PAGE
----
The financial behaviors that may support financial well-being
If you are concerned about your financial state of being, learn how to manage your money.
A recent report authored by the Consumer Financial Protection Bureau (CFPB) defines financial well-being as “a state of being wherein a person can fully meet current and ongoing financial obligations, can feel secure in their financial future, and is able to make choices that allow enjoyment of life.” Given the opportunity, what behaviors would a person maintain to achieve this “state of being?” Four specific behaviors are described that one needs to exhibit in order to achieve financial well-being as defined above.
First, a person needs to manage their money. Simply put, you need to manage what comes in and what goes out. A person seeking to achieve financial well-being needs to “live within their means.” This may mean being frugal, having discipline and being able to distinguish between wants and needs. In addition, this person should be intentional in their lifestyle and think about how today’s decisions effect tomorrow’s outcomes. This person is content with living within their means and uses credit wisely or not at all because they have planned ahead and have saved for large purchases. In fact, this person avoids debt or manages it carefully when necessary. However, it is not just what goes out. A person who manages money well will make sure that they have enough income to meet all their needs. This may mean doing whatever it takes to earn an income and avoiding losing income at all cost.
The second behavior that one needs to exhibit in order to achieve financial well-being is to do their research and seek knowledge about their financial decisions. They may talk to a family member or spouse when making a big financial decision. The may seek the wisdom of a friend or co-worker. They may also seek to learn from the mistakes of others around them. If it is a technical decision, they may consult experts or attend a workshop or class to learn more. People who educate themselves or are educated in a vast array of areas may know how to do research in the area that they need answers.
The third behavior that supports financial well-being is planning and goal setting. At the most basic level people who exhibit this type of behavior may make a spending plan to determine the short-term use of their money. People who plan their spending often have short-term and long-term financial goals that they are trying to achieve. These goals can be part of a formal financial plan or their financial plan may be to secure the education necessary to find a career that generates the type of income necessary to achieve their goals. The bottom line is that they have a plan and goals.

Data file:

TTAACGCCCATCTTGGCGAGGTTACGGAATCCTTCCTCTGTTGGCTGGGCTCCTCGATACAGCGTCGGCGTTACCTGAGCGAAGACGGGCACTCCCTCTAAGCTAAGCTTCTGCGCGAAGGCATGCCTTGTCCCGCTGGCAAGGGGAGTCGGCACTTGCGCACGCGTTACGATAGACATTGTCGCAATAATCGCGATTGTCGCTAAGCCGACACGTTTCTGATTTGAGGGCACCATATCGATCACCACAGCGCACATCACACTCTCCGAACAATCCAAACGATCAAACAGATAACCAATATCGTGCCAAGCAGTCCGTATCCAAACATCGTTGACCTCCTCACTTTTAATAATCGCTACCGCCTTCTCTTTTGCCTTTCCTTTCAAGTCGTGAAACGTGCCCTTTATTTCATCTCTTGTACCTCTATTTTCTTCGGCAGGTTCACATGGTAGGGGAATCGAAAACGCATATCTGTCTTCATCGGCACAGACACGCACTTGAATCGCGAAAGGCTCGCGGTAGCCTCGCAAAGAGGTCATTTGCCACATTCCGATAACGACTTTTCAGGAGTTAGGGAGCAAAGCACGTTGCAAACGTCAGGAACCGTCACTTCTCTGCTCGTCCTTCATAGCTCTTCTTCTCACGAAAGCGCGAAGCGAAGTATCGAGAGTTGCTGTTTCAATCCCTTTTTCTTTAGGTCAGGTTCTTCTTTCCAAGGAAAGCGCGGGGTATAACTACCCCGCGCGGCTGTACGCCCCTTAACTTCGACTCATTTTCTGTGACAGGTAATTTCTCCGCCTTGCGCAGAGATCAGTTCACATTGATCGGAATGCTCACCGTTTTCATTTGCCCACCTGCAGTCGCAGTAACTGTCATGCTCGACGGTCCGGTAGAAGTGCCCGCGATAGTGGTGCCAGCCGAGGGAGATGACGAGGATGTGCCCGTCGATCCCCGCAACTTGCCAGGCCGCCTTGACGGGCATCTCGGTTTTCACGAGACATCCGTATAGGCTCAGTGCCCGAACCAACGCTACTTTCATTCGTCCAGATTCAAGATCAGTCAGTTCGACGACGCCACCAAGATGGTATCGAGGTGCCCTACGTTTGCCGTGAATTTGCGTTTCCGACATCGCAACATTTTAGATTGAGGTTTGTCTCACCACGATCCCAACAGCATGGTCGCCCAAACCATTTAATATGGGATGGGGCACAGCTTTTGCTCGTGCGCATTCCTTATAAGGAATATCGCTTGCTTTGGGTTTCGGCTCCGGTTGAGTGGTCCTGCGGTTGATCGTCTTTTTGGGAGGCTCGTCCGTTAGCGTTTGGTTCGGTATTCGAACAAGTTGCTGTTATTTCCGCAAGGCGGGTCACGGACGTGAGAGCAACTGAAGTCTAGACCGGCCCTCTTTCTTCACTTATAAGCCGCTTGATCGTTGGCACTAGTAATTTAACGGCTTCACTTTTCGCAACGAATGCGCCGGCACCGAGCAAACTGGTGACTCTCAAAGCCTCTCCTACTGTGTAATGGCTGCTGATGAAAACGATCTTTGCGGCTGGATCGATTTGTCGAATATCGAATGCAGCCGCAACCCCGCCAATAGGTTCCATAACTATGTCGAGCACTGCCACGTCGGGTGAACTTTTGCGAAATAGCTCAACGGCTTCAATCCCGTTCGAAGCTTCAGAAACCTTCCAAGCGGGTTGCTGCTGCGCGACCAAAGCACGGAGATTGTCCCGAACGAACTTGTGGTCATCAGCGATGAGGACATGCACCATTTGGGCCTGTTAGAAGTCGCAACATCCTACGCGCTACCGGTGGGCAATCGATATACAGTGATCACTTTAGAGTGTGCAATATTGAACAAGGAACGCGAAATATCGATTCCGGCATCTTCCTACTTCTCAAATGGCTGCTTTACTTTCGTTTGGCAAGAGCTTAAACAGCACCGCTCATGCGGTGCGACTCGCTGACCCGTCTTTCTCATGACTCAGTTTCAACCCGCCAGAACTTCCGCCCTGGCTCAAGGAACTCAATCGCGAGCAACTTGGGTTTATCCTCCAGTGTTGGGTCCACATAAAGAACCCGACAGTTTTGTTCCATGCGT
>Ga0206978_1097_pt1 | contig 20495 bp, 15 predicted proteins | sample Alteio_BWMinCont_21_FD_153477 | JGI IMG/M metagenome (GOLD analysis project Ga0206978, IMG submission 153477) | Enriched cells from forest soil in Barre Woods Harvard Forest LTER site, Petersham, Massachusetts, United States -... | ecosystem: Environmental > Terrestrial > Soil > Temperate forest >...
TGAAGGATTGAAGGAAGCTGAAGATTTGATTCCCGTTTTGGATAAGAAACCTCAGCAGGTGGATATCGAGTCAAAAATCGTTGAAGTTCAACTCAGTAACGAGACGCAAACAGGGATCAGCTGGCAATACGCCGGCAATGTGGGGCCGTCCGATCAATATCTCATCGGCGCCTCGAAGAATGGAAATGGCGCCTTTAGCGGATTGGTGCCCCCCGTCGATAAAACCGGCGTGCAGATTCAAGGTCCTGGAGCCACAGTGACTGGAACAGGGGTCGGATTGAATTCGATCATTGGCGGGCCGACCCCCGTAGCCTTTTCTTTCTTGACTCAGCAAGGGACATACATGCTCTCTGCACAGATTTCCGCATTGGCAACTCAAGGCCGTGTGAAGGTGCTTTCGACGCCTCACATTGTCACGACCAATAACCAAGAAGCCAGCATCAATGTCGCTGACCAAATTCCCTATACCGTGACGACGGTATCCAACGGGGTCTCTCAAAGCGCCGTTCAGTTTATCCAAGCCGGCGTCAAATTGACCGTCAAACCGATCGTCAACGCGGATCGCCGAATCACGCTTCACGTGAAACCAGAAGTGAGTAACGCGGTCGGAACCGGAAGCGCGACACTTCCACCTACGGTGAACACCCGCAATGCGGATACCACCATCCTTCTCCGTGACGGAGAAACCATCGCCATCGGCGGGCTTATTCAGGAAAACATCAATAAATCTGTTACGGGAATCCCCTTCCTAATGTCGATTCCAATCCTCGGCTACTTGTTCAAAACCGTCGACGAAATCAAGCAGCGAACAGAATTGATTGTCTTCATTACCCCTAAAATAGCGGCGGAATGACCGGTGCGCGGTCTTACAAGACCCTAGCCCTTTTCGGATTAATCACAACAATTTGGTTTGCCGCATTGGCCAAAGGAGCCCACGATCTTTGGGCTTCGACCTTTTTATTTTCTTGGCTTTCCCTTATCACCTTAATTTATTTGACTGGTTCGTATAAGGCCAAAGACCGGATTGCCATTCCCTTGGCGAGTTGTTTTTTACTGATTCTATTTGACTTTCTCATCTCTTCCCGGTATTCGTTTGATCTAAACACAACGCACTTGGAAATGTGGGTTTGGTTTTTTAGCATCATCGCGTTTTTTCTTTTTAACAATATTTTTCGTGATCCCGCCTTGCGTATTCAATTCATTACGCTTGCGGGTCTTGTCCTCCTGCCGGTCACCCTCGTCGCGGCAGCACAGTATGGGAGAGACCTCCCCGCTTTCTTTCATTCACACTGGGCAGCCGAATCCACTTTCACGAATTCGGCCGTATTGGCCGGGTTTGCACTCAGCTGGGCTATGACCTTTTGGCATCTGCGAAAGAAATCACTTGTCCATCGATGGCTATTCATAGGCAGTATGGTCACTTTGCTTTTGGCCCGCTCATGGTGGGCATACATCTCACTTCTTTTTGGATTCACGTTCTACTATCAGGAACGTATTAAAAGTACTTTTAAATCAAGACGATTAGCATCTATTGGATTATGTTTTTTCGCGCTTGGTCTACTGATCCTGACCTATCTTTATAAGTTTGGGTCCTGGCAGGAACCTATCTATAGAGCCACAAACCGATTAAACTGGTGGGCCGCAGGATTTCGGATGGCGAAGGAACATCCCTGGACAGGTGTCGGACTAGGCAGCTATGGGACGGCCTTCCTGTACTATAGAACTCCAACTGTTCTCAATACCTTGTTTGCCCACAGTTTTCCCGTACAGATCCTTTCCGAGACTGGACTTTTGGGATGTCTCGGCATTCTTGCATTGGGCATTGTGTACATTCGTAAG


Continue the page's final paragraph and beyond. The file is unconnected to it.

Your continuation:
The fourth behavior that supports financial well-being is simply “follow-through.” All the managing, knowledge and planning will not result in financial well-being unless the person follows-through with these behaviors. The CFPB’s report points out that people who follow-through are “future oriented” as opposed to impulsive or short-term thinkers. This type of person saves and invests for the future in order to fund their plans. They are intentional and many times seek an education in order to support their plans and dreams.
People who desire financial well-being exhibit the behaviors that support achieving this goal. If you are concerned about your financial state of being, learn how to manage your money. Seek knowledge from those close to you and when necessary from professionals. Make a plan, set some goals and put those plans in to action.
Michigan State University Extension offers a variety of money management programs in-person and online throughout the state of Michigan. For more information on making a spending plan, saving money and making money decisions, check out our money management website.
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